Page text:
If you're going to use an image like this without adequate context, as you do here, reality doesn't matter, only the projection reality as perceived by the author of the caption.

When an innocent child dies, it's always a tragedy. To use a graphic image of that child's corpse and his family's pain to espouse your political views is putrid. I guess I was just expecting more out of a post on this blog. There are many other ways to make your point without resulting to an unnecessary sensationalist display.

dymphna said...

BigD nails it. This picture is porn, anti-war porn. Put up Daniel Pearl's picture for a balanced view of what war causes.

Or better yet, how about some of the photos of those shredded Iraqis Saddam randomly took off the street and played with. Or the many, many photos of Kurds used for genocide practice. Where do you think Saddam got his weapons for the mass destruction of 60,000 Kurds?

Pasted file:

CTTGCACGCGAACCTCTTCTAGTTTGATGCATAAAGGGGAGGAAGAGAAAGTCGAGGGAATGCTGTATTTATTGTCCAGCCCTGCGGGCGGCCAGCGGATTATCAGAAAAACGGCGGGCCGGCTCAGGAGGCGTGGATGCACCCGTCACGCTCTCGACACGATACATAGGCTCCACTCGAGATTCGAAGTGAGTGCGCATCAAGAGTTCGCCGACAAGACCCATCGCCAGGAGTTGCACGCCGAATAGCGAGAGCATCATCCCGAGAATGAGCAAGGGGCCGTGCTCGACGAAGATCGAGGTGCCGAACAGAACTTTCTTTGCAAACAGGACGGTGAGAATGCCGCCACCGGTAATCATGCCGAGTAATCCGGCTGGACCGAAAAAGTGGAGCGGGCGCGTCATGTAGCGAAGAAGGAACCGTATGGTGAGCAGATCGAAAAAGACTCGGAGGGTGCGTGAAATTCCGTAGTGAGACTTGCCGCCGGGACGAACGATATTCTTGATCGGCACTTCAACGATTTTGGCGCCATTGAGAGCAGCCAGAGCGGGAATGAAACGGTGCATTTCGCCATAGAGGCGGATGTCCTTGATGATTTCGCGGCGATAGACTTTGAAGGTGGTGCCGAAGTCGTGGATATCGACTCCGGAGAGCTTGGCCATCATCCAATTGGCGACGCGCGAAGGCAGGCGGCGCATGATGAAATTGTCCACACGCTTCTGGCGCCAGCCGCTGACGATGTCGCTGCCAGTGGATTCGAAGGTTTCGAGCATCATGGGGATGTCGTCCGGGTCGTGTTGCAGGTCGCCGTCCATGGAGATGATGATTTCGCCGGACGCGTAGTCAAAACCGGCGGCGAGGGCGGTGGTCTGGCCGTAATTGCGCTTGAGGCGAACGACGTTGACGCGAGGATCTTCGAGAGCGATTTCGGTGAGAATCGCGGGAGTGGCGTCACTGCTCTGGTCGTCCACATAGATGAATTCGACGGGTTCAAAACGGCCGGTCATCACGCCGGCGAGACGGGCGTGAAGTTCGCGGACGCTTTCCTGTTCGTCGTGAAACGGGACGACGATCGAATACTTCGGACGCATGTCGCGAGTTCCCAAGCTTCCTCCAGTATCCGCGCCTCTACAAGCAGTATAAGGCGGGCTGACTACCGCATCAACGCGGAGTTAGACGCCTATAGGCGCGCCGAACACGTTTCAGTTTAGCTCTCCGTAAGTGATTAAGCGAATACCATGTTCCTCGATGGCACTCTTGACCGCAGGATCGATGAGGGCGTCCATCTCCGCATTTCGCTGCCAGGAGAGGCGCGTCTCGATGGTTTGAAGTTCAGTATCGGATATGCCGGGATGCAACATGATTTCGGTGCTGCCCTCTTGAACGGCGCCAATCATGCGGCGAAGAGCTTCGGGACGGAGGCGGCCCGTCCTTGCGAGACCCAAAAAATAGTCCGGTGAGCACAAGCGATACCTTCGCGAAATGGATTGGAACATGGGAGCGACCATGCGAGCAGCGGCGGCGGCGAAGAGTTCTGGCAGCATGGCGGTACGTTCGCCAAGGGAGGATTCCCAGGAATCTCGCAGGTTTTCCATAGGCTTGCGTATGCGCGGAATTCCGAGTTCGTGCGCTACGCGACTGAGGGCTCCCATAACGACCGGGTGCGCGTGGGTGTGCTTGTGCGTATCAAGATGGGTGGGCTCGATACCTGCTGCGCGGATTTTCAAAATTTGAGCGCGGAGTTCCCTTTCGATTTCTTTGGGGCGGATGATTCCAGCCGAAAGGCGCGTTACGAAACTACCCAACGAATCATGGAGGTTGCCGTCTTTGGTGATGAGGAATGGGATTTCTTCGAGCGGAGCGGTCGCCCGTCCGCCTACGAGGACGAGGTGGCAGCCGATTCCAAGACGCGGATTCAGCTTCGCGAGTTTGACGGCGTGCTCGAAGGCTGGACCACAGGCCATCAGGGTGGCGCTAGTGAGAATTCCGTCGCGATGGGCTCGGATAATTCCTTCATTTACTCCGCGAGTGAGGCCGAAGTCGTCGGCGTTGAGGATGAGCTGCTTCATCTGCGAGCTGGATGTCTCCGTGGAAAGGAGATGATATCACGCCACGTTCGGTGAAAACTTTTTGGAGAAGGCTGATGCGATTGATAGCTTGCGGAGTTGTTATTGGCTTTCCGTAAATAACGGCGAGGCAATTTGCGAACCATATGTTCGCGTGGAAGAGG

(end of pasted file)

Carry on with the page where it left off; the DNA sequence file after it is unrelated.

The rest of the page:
I have problems with the way the Turkish govt set us up to fail by pulling the rug out from under us at the last minute,when it was too late to change our entry strategy. That was tailored just to snare those like you who only pay fitful attention and Turkey should've been severely sanctioned for it.

We went to the UN how many times to ascertain what should be done? At least 40. Meanwhile, when Saddam realized it was going down, those WMD went to Syria - where they are still.

...and waaay down the line, we tried to retrieve the many assault weapons we'd scattered across Libya for Ghaddafi'a enemies to aid his overthrow. For WHAT? So we could then draw down security for our own ppl in Benghazi?

Either REALLY study the long and perfidious history of the Middle East, say for as long as you studied medicine, or stick to your scalpels.